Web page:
What Is The Meaning Of Business?

By Edward D. Hess,
Adjunct Professor of Organization and Management, and
Executive Director – Center for Entrepreneurship and Corporate Growth,

Emory University
Atlanta, Georgia



It is late August, 4:30 a.m. Rocky Mountain Time as I sit at my desk in the beautiful Roaring Fork Valley of Colorado to pen this perspective. My vacation has been a time of reflection and productivity as I have finished the 2nd draft of my next book “The Family Business: Managing Dynamic Perspectives” as well as thought about the past year of teaching, research, writing, and consulting.

And I decided to share with you a question I have been pondering for some time because I think it is important and because some of you will share your thoughts with me via e-mail.

The business world has been rocked by financial and accounting excesses and the bubble of the 90s has just begun to be rationalized in some industries. Faith in business leaders is low; and faith in the integrity of our financial system has been questioned. Our entire financial system of checks and balances – regulatory, auditing, legal and investment banking failed the public in some way.

With this background – here is the question which I have been pondering:

Many professions or occupations have defined themselves as having or serving a higher purpose, such as:

  • Scientists seek knowledge and truth;
  • The clergy seek to heal and teach;
  • Doctors and nurses seek to heal the sick;
  • Lawyers seek justice;
  • Police and fire safety personnel seek to protect;
  • Military personnel seek to defend our way of life; and
  • Counselors and psychiatrists seek to help others.

So what do we as business people seek to do which furthers a noble deed, ideal, or goal?




When I ask business people these questions, the common answers are:

  1. Business seeks to serve customers;
  2. Business creates jobs;
  3. Business is how we make money to pay the rent; and
  4. Business seeks to produce a quality product.

All of these answers are true, but are they sufficient? Tell me why what business does is important in a fundamental values way – in furthering a higher purpose or goal or in giving meaning to people’s lives.

Some would argue that business is the means of organizing commercial interactions amongst people and that it is through business that people have the opportunity to do meaningful work. Yet skeptics or critics of the business world may argue that we serve no purpose other than fulfilling human greed. By now – you are asking – why does this really matter? What difference does it make?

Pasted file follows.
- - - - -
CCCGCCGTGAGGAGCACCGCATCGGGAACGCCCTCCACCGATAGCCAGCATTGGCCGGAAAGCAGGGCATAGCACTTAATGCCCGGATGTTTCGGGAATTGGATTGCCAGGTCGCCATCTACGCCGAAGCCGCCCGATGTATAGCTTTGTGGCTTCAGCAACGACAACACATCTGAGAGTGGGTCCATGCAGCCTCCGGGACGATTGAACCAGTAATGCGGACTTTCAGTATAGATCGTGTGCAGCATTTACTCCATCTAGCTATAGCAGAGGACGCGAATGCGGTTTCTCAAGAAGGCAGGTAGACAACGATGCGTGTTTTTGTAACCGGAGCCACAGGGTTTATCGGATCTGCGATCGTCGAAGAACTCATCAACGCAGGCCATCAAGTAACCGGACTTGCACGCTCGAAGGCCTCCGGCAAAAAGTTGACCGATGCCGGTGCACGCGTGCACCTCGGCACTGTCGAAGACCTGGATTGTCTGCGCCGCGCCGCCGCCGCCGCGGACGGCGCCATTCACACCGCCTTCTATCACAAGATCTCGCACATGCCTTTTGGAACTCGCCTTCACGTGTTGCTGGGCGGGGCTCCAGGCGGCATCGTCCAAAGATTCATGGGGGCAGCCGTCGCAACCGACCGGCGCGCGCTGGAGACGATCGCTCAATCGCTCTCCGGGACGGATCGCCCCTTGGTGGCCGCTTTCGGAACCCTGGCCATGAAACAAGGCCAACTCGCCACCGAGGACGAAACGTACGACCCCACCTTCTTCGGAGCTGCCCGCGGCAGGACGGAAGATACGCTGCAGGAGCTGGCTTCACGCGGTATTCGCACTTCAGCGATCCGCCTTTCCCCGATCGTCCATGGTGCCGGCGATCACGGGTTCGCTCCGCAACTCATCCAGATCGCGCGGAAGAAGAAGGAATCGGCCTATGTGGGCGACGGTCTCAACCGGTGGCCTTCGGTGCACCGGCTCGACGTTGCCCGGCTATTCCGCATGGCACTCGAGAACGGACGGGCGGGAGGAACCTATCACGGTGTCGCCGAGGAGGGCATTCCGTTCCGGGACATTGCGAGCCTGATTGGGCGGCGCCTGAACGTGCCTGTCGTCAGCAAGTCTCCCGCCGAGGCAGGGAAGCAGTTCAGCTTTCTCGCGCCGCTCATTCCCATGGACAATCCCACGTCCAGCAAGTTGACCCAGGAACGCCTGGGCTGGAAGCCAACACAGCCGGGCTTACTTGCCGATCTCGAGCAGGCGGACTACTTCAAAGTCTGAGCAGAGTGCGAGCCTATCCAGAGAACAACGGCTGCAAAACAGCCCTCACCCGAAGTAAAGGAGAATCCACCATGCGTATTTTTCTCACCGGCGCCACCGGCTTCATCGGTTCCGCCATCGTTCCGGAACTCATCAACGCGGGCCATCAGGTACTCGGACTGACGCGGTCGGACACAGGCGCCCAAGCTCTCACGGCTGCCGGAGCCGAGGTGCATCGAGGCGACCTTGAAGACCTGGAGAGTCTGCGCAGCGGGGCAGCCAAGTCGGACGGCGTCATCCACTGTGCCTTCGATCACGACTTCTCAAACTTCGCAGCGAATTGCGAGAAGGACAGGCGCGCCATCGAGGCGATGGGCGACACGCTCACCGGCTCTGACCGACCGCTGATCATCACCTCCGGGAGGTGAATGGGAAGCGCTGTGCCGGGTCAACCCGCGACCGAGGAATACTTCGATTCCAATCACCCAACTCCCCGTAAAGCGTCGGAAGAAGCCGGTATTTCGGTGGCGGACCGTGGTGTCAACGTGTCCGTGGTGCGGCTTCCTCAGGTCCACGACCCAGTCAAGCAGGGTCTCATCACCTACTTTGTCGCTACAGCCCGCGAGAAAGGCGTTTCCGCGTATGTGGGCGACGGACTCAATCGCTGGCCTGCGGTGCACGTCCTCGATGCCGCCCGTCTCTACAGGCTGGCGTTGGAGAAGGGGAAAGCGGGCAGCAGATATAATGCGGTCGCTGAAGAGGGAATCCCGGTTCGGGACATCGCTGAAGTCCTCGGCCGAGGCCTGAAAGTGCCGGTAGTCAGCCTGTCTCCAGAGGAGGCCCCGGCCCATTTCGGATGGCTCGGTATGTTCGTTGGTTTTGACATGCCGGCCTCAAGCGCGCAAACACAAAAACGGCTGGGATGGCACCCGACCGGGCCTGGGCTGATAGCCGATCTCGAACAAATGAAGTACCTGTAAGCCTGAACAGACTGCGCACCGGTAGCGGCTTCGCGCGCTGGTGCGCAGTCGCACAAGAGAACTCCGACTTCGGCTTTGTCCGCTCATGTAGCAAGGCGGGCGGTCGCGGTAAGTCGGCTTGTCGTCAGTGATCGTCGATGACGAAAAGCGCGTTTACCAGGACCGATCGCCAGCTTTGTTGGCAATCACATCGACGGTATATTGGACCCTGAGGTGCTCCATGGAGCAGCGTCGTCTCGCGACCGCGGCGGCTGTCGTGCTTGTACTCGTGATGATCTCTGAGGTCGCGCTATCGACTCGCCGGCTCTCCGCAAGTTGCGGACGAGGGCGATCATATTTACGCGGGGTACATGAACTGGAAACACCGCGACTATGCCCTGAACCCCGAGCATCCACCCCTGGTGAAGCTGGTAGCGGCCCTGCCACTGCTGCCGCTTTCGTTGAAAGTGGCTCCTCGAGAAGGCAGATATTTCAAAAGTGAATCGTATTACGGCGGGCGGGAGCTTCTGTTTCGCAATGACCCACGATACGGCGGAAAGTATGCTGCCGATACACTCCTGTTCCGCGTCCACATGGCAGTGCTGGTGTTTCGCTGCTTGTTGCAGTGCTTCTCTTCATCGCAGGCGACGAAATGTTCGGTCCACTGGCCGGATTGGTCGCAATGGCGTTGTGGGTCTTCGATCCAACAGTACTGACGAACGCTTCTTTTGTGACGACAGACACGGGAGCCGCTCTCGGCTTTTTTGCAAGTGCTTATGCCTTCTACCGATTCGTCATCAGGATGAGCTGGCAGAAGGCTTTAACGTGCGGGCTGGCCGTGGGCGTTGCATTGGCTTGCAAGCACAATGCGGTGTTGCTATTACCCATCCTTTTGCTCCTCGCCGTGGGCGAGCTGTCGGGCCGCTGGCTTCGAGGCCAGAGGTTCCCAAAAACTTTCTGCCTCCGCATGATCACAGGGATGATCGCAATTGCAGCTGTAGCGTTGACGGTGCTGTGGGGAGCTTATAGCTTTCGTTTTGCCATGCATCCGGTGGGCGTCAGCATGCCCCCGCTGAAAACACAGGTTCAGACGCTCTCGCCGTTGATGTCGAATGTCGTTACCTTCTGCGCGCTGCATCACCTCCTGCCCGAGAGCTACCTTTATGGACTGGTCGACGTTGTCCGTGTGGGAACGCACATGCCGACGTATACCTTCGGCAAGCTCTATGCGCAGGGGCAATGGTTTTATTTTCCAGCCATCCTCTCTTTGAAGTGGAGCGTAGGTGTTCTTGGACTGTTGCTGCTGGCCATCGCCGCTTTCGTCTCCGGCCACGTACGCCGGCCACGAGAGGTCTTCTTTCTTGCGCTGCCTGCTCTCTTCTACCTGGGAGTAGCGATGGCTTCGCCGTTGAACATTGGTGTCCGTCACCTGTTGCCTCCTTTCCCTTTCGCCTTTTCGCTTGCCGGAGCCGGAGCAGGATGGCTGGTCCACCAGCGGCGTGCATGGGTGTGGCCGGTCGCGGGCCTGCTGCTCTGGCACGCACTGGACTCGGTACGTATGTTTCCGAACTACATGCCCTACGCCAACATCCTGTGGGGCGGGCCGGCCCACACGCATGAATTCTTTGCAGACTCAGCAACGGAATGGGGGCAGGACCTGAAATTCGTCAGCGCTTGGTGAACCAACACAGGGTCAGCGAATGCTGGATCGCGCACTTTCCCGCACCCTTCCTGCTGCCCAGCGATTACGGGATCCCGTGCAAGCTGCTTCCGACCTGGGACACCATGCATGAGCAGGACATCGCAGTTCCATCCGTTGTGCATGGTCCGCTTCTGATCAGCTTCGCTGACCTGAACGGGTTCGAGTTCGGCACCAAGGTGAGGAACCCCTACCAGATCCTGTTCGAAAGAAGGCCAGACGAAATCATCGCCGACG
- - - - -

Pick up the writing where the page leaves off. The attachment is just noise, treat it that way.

I think that we must answer this question in a convincing enough way to:

  1. Regain the trust of the investing public;
  2. Motivate and impassion the employees in our businesses;
  3. Proactively focus on business leadership and integrity daily.

We, the business people, need to be able to explain to other people why what we do is important and meaningful.

MONEY IS NOT ENOUGH. Business must stand for more than making money. Business must be more than legalized greed.

Now it is your time:

“I believe the higher purpose of business is to

“Being a business person is an honorable profession because

Send me your answers.

Maybe, by trying to answer these questions, you will focus more on your employees and your duty to them. Are you creating an environment in which they can find meaning and can excel? Does that meaning contribute to business operational or execution excellence?

Maybe – just maybe – by focusing on this issue, you will question whether:

  1. The ends justify the means; and whether,
  2. The sole purpose of business is to meet customers’ needs.

Is this important? I think so. Read the recently released NASA Columbia Disaster Report and the Worldcom Report, for two current instances of where organizational cultures and values failed. I believe that good business values contribute to better employee performance, better employee morale, and better operational excellence.